Has Washington Finally Woken Up to the Real Meaning of Social Security?

This week as the Senate worked to pass a bipartisan budget framework that doesn't cut Social Security or Medicare benefits; a hearing without the same fanfare took place just steps away. In a high-ceilinged, wood-paneled committee room, U.S. Senator Sherrod Brown (D-OH) chaired a hearing that might prove the more historical moment of the week. With plenty of empty chairs and a parade of bipartisan senators throughout the two hours the hearing lasted, an expert, ideologically diverse panel that included AARP President Rob Romasco, spoke without even a mention of Social Security being included as part of our deficit.

Brown's hearing, "The Role of Social Security, Defined Benefits, and Private Retirement Accounts in the face of the Retirement Crisis," seems like a dream in the same year that President Obama proposed cutting Social Security benefits in his budget for the deficit even though Social Security doesn't contribute to the deficit by law. But following Senator Brown came Senators Toomey (R-PA), Isakson (R-GA), Casey (D-PA), Nelson (D-FL), Wyden (D-OR) and Cardin (D-MD). Not a single one of them mentioned Social Security or retirement security in the same breath as the federal deficit.

Not one of the senators uttered the Washington code names for immediate Social Security benefit cuts: Simpson or Bowles. All of the senators and witnesses spoke about the adequacy and solvency of Social Security. And though they differed on ideas and plans, a holiday miracle transpired. After the hearing, the bipartisan budget deal passed the Senate, and during the hearing it was as if the misguided conversation about Social Security and the deficit over past three years that included the failed Simpson-Bowles Fiscal Commission never had happened.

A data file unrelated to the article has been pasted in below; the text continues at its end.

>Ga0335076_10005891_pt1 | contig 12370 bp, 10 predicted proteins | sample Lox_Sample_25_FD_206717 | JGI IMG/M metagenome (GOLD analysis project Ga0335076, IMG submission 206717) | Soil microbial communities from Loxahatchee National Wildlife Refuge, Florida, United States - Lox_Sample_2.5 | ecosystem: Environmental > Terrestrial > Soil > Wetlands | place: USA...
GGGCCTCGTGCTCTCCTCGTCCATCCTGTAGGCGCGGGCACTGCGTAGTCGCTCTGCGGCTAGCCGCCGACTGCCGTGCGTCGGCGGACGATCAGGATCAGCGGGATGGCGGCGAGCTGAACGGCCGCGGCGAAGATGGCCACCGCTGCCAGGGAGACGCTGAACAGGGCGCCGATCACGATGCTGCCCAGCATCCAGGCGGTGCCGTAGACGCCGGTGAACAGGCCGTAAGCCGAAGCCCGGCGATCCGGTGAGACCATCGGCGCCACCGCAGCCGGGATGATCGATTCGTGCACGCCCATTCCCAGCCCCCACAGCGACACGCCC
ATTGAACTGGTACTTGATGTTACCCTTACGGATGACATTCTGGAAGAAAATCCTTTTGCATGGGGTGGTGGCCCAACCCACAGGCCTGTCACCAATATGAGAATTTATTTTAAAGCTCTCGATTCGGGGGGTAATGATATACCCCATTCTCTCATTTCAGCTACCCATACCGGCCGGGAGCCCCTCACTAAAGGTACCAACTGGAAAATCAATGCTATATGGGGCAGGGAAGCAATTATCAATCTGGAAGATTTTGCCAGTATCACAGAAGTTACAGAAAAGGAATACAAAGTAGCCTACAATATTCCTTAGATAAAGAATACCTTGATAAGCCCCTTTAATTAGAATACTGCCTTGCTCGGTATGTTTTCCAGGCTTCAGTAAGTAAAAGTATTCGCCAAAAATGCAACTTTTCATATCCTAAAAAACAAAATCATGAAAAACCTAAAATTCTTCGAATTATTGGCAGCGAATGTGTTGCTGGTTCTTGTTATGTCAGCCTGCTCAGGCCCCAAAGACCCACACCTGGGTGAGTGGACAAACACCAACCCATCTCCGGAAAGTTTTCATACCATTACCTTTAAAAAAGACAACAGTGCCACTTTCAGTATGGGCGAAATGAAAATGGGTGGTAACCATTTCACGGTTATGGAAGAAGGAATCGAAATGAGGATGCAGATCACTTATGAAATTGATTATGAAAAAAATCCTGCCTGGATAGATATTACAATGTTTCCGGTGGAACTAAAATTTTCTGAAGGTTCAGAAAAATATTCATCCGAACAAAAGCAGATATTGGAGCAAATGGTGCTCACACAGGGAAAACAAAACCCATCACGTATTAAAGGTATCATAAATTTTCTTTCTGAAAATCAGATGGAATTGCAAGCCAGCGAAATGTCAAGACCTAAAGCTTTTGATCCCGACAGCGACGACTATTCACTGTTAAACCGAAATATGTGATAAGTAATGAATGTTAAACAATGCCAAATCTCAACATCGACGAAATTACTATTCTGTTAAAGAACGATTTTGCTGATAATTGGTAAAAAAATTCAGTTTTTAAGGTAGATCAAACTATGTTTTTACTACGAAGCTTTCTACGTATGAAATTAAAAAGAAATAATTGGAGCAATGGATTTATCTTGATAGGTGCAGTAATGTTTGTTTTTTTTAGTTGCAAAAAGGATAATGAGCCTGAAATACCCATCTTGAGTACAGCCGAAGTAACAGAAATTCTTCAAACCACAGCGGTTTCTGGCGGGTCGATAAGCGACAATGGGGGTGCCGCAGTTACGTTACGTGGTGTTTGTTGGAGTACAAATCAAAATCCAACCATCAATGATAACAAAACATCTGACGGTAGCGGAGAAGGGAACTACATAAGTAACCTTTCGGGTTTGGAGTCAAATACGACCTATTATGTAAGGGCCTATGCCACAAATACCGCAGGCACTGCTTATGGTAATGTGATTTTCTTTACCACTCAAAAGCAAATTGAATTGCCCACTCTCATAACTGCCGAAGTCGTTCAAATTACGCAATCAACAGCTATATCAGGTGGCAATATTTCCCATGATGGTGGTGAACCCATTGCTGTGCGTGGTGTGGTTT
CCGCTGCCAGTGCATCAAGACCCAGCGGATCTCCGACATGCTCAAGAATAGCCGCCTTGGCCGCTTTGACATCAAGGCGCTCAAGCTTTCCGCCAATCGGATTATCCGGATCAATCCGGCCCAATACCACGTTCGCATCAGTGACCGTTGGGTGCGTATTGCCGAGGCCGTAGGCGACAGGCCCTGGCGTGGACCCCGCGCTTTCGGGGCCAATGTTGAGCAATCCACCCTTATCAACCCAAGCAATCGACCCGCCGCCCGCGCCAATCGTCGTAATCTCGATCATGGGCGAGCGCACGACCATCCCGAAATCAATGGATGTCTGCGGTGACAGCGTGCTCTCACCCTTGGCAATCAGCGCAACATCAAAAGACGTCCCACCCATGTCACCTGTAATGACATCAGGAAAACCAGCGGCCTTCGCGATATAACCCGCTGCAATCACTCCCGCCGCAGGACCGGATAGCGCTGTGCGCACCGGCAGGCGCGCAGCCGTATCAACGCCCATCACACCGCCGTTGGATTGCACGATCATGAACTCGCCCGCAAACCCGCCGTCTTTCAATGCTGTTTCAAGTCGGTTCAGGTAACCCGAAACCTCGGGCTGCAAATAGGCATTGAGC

Senator Casey, after about an hour in the hearing, put down his questions, and decided to ask Rob Romasco about his personal story, which included his family's dependence on Social Security benefits when Romasco was a child. Senator Brown also weighed in, talking about the struggle of Ohio families. Romasco said that most AARP members he meets tell him, "Rob, I'm just trying to get to Friday," referencing the struggles that middle-class American families face, even with Social Security benefits. Stories like Romasco's haven't been told enough in Congressional committee rooms. But this week's hearing showed that families relying on their earned benefits are the norm, not the exception.

The ramp up to this point has been full of AARP, other groups, senators and House members talking about having a separate Social Security conversation away from the deficit, where it belongs. Senators Sanders (I-VT) and Reid (D-NV) lead the Defending Social Security caucus, which Senators Brown, Harkin, and about 20 other belong to.

The work to make our earned benefits solvent and adequate for current and future generations is far from over. Those who want to cut the modest benefits have ducked in to the shadows for now, but the obstacles they placed in the road to real change have grown significantly smaller this week.

In addition to AARP President Rob Romasco, the experts who testified at the hearing included Dean Baker, co-director of the Center for Economic and Policy Research (CEPR), who recently wrote about "The End of the Assault on Social Security and Medicare," Andrew Biggs from the American Enterprise Institute (AEI), and John Sweeney from Fidelity Investments.

Congress faces several upcoming hurdles where those who want only benefit cuts may attempt to make them. But in the words of one of my favorite breakout bands this year, Lucius, they're "looking through the wrong end of the telescope." AARP, other groups, and an increasing number of politicians have turned the telescope around for those politicians who want to view Social Security as something it's not. Let's continue to help point them in the right direction.